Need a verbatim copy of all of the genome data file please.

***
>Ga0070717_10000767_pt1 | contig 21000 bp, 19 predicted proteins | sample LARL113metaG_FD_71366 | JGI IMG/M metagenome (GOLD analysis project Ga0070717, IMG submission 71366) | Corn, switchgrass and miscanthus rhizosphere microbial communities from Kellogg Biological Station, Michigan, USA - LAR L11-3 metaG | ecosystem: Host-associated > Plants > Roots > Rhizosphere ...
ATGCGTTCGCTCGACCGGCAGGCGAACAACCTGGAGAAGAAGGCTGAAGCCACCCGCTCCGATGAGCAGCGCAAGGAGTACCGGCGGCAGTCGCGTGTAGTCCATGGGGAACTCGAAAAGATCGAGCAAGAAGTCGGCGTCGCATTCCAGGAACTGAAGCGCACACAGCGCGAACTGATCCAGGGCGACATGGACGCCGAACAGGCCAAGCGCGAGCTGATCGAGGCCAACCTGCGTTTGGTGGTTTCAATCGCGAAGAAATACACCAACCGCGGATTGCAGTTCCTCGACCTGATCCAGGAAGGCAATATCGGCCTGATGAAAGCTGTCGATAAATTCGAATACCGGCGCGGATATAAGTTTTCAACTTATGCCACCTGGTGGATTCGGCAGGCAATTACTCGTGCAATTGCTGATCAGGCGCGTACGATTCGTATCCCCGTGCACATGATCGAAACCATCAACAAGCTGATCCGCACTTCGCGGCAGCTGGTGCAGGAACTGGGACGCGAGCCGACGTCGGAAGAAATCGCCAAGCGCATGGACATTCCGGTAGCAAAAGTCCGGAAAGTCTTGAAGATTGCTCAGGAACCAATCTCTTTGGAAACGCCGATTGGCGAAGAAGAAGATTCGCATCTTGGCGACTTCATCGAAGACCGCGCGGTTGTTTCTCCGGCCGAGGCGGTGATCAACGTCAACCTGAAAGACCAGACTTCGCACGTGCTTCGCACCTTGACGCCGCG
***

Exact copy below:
>Ga0070717_10000767_pt1 | contig 21000 bp, 19 predicted proteins | sample LARL113metaG_FD_71366 | JGI IMG/M metagenome (GOLD analysis project Ga0070717, IMG submission 71366) | Corn, switchgrass and miscanthus rhizosphere microbial communities from Kellogg Biological Station, Michigan, USA - LAR L11-3 metaG | ecosystem: Host-associated > Plants > Roots > Rhizosphere ...
ATGCGTTCGCTCGACCGGCAGGCGAACAACCTGGAGAAGAAGGCTGAAGCCACCCGCTCCGATGAGCAGCGCAAGGAGTACCGGCGGCAGTCGCGTGTAGTCCATGGGGAACTCGAAAAGATCGAGCAAGAAGTCGGCGTCGCATTCCAGGAACTGAAGCGCACACAGCGCGAACTGATCCAGGGCGACATGGACGCCGAACAGGCCAAGCGCGAGCTGATCGAGGCCAACCTGCGTTTGGTGGTTTCAATCGCGAAGAAATACACCAACCGCGGATTGCAGTTCCTCGACCTGATCCAGGAAGGCAATATCGGCCTGATGAAAGCTGTCGATAAATTCGAATACCGGCGCGGATATAAGTTTTCAACTTATGCCACCTGGTGGATTCGGCAGGCAATTACTCGTGCAATTGCTGATCAGGCGCGTACGATTCGTATCCCCGTGCACATGATCGAAACCATCAACAAGCTGATCCGCACTTCGCGGCAGCTGGTGCAGGAACTGGGACGCGAGCCGACGTCGGAAGAAATCGCCAAGCGCATGGACATTCCGGTAGCAAAAGTCCGGAAAGTCTTGAAGATTGCTCAGGAACCAATCTCTTTGGAAACGCCGATTGGCGAAGAAGAAGATTCGCATCTTGGCGACTTCATCGAAGACCGCGCGGTTGTTTCTCCGGCCGAGGCGGTGATCAACGTCAACCTGAAAGACCAGACTTCGCACGTGCTTCGCACCTTGACGCCGCG